UCSF and UC Berkeley will be opening alliance research and clinical facilities dedicated to studying and spreading awareness of dyslexia and other neurodevelopmental differences due to a $20 million contribution from Charles Schwab, the founder and chairman of the Charles Schwab Corporation.
Known officially as the UCSF-UC Berkeley Schwab Dyslexia and Cognitive Diversity Center, the goal of these facilities is to help reduce the social stigma surrounding dyslexia and provide a program of comprehensive research that involves careful clinical characterization and longitudinal follow-up that has not been done before, according to S. Andrew Josephson, a professor and chair of neurology at UCSF who holds a medical degree from Washington University in St. Louis.
The center at UCSF will be housed in the Child, Teen and Family Center and Department of Psychiatry Building and is set to open in 2020, according to a UC press release. At UC Berkeley, the center will open in Berkeley Way West.
“(The alliance between UCSF and UC Berkeley) happened to a large extent organically,” Josephson said. “It’s very clear that our department of psychiatry and neurology here at UCSF and the departments of psychology, education and public health at UC Berkeley held similar interests and goals.”
When it comes to the field of neuroscience, the facilities hope to unveil the darkness surrounding these issues. According to UCSF professor of neurology Marilu Gorno Tempini, who will serve as inaugural co-director of the Schwab center, although there has been substantial information from previous research, there is still much to be uncovered about the causes of dyslexia and other learning difficulties and how to best overcome them.
Schwab’s donation was heavily influenced by his own experiences with dyslexia, according to the UC press release. Diagnosed at 40 with dyslexia, Schwab has since been an avid supporter of those struggling with reading and learning difficulties.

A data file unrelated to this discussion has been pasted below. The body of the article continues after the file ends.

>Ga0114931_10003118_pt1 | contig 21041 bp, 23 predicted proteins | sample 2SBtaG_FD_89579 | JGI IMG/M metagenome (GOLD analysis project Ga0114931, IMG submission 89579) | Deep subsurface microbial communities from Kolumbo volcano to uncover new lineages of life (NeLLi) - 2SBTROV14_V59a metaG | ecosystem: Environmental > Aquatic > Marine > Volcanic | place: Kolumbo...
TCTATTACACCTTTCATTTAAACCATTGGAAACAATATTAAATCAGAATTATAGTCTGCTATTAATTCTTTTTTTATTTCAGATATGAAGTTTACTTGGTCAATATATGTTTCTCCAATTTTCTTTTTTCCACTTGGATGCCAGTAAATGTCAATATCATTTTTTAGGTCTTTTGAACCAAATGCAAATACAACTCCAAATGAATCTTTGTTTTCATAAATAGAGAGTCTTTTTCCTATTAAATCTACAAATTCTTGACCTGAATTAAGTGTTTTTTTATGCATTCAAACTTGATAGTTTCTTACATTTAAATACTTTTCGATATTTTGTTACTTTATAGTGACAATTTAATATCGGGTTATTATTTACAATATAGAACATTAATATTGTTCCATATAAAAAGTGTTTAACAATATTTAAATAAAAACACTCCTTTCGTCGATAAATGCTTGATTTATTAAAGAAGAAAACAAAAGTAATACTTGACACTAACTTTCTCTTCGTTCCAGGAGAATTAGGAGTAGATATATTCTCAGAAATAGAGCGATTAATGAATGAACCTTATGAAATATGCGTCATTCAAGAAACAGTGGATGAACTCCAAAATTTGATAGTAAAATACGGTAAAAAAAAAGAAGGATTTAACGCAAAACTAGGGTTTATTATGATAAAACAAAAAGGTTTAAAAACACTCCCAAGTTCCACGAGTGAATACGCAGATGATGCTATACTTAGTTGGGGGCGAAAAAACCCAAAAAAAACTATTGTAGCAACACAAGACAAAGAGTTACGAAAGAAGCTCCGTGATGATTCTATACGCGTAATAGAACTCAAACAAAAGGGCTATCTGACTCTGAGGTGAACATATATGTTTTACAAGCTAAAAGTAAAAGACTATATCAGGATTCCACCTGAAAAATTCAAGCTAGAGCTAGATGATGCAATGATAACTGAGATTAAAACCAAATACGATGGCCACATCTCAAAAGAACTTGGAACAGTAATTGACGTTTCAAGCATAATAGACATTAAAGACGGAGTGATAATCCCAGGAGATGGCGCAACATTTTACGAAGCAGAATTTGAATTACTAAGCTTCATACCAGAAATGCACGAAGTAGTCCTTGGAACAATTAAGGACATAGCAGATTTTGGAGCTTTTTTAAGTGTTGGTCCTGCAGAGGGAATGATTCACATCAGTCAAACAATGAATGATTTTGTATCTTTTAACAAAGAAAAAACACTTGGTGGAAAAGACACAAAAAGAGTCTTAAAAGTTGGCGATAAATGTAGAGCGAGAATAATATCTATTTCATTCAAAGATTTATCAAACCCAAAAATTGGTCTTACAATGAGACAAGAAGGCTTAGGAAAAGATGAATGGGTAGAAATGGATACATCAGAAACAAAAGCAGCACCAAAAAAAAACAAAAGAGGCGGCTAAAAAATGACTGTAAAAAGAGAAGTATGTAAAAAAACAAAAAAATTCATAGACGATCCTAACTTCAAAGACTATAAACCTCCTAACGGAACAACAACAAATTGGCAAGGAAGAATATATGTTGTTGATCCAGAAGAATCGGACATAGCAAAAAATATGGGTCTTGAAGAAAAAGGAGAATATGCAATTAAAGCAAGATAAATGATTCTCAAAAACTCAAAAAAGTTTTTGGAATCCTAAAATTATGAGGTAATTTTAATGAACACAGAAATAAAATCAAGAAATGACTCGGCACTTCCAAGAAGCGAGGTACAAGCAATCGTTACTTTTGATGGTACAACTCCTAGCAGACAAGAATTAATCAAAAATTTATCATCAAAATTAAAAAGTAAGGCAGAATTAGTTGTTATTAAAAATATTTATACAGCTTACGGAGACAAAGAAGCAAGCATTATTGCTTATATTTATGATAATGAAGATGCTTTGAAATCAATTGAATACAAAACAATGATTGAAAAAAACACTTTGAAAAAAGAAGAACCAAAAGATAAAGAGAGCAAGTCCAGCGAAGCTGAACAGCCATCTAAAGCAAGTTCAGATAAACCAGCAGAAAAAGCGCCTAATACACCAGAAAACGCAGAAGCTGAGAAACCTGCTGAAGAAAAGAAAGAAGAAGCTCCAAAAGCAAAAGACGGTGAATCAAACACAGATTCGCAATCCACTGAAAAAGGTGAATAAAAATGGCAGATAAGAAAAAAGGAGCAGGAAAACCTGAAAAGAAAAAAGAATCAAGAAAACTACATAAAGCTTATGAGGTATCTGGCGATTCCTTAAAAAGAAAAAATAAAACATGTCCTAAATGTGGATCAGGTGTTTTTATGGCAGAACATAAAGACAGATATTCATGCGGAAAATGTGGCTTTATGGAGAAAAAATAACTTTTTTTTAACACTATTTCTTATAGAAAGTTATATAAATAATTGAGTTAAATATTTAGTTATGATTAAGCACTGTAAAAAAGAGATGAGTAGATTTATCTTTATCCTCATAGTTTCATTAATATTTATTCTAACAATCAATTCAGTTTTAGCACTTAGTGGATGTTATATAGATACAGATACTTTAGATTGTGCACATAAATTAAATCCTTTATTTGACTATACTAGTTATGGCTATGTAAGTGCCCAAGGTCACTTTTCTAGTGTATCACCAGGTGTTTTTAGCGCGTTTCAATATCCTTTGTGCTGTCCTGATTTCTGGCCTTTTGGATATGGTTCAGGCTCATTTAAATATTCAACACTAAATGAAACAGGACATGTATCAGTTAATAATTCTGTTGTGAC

UCSF psychology and psychiatry professor and co-director at the Schwab center alongside Tempini, Stephen Hinshaw, said in an email that Schwab’s hope for the facility is to “jump-start research, clinical services, and policy-related efforts in this field.”
“The UCSF and UC Berkeley communities are hopeful that the Center’s ‘innovation fund’ for high-risk/high-yield pilot research will assure cross-campus and cross-disciplinary collaborations across many relevant areas related to learning and learning science,” Hinshaw said in an email.
In addition to the research of treatments, Josephson emphasized the importance of diagnosis as well. He states that although understanding these struggles on a biological basis for new treatments is important, the ability to diagnose at an early age is vital “so that they can succeed later in life.”
While these facilities aim to provide groundbreaking work, more importantly, according to Josephson, they want to offer those struggling with dyslexia a source of hope.
“One of the struggles for those with these differences is that there is no one there to help,” Josephson said. “We want to serve as a beacon to tackle these problems and give hope to these individuals that they are not alone.”